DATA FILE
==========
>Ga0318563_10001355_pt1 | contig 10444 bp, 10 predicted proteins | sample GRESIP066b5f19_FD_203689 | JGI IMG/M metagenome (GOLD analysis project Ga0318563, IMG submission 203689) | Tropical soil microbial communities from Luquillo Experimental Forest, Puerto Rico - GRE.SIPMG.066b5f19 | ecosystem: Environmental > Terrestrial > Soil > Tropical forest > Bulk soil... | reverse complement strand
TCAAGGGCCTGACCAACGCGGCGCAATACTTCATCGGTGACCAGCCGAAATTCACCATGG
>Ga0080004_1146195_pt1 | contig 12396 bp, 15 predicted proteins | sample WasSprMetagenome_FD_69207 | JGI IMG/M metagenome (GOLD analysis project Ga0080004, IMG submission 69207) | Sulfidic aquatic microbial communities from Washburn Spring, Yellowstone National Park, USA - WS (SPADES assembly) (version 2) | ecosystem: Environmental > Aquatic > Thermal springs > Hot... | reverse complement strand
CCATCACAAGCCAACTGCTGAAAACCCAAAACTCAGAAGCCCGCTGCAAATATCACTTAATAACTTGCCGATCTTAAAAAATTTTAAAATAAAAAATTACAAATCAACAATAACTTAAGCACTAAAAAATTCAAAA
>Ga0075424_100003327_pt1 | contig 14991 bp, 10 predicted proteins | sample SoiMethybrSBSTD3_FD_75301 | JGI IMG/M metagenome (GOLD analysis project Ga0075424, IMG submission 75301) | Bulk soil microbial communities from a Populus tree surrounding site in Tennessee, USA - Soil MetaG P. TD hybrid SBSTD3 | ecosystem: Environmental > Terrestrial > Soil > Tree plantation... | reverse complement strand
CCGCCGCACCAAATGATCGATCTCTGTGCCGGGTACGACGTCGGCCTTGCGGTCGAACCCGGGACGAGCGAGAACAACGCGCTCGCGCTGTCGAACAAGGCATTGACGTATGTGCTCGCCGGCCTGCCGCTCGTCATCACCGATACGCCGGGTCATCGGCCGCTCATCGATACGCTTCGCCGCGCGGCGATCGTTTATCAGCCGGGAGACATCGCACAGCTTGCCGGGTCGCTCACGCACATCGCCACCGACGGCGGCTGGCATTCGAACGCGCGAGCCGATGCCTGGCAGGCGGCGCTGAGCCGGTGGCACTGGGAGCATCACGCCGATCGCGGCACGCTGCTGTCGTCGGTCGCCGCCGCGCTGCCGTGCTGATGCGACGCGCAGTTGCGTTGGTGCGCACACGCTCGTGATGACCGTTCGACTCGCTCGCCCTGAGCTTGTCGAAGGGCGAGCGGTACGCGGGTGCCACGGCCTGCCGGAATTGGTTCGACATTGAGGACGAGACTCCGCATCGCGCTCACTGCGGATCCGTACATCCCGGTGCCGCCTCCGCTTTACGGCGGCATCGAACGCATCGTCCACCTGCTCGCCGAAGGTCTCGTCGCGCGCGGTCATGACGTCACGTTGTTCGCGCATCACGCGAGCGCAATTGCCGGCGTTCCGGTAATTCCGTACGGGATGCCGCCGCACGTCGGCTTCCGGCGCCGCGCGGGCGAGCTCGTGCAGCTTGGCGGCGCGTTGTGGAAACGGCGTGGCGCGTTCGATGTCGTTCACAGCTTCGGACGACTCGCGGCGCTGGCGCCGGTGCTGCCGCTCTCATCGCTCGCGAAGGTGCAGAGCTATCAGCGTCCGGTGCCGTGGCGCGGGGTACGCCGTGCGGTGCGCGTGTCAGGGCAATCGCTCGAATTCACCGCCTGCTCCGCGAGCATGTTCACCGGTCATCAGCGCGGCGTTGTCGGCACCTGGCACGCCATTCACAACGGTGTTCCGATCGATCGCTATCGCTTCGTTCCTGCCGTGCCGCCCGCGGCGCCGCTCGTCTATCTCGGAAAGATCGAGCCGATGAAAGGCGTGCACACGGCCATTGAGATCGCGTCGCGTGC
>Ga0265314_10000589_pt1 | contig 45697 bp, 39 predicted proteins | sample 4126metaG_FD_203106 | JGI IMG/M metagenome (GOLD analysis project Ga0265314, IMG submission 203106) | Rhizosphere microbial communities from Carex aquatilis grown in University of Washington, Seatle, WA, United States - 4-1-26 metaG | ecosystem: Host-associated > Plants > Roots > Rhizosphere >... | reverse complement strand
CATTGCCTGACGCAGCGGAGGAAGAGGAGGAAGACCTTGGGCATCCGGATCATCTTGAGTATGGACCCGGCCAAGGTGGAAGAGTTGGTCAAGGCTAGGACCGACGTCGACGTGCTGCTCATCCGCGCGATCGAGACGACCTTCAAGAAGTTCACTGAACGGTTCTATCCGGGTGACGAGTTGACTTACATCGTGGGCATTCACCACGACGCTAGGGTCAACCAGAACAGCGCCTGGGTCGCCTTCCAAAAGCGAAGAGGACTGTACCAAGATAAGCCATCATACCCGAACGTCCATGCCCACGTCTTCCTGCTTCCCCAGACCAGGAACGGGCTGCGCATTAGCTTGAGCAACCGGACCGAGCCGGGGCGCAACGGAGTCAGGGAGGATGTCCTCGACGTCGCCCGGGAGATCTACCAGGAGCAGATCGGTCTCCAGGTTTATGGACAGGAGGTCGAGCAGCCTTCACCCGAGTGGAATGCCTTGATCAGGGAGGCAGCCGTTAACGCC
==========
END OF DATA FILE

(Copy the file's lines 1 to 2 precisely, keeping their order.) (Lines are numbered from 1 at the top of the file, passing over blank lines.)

>Ga0318563_10001355_pt1 | contig 10444 bp, 10 predicted proteins | sample GRESIP066b5f19_FD_203689 | JGI IMG/M metagenome (GOLD analysis project Ga0318563, IMG submission 203689) | Tropical soil microbial communities from Luquillo Experimental Forest, Puerto Rico - GRE.SIPMG.066b5f19 | ecosystem: Environmental > Terrestrial > Soil > Tropical forest > Bulk soil... | reverse complement strand
TCAAGGGCCTGACCAACGCGGCGCAATACTTCATCGGTGACCAGCCGAAATTCACCATGG